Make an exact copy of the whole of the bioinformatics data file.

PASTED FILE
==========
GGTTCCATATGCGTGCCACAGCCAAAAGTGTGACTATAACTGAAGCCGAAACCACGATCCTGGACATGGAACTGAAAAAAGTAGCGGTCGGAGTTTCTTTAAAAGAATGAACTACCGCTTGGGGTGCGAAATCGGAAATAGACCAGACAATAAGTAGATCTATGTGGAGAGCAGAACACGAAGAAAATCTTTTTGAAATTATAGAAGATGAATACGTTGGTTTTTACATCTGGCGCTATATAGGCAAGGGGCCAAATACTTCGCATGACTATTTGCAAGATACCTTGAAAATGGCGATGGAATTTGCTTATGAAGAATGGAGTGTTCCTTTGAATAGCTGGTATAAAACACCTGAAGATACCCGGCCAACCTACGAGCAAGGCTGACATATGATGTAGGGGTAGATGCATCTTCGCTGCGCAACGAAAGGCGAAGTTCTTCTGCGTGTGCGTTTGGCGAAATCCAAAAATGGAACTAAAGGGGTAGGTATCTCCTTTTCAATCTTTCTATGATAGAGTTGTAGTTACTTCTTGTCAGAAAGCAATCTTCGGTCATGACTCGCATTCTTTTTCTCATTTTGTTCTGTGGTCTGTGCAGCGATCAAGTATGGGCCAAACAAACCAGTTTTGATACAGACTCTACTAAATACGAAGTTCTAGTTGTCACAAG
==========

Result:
GGTTCCATATGCGTGCCACAGCCAAAAGTGTGACTATAACTGAAGCCGAAACCACGATCCTGGACATGGAACTGAAAAAAGTAGCGGTCGGAGTTTCTTTAAAAGAATGAACTACCGCTTGGGGTGCGAAATCGGAAATAGACCAGACAATAAGTAGATCTATGTGGAGAGCAGAACACGAAGAAAATCTTTTTGAAATTATAGAAGATGAATACGTTGGTTTTTACATCTGGCGCTATATAGGCAAGGGGCCAAATACTTCGCATGACTATTTGCAAGATACCTTGAAAATGGCGATGGAATTTGCTTATGAAGAATGGAGTGTTCCTTTGAATAGCTGGTATAAAACACCTGAAGATACCCGGCCAACCTACGAGCAAGGCTGACATATGATGTAGGGGTAGATGCATCTTCGCTGCGCAACGAAAGGCGAAGTTCTTCTGCGTGTGCGTTTGGCGAAATCCAAAAATGGAACTAAAGGGGTAGGTATCTCCTTTTCAATCTTTCTATGATAGAGTTGTAGTTACTTCTTGTCAGAAAGCAATCTTCGGTCATGACTCGCATTCTTTTTCTCATTTTGTTCTGTGGTCTGTGCAGCGATCAAGTATGGGCCAAACAAACCAGTTTTGATACAGACTCTACTAAATACGAAGTTCTAGTTGTCACAAG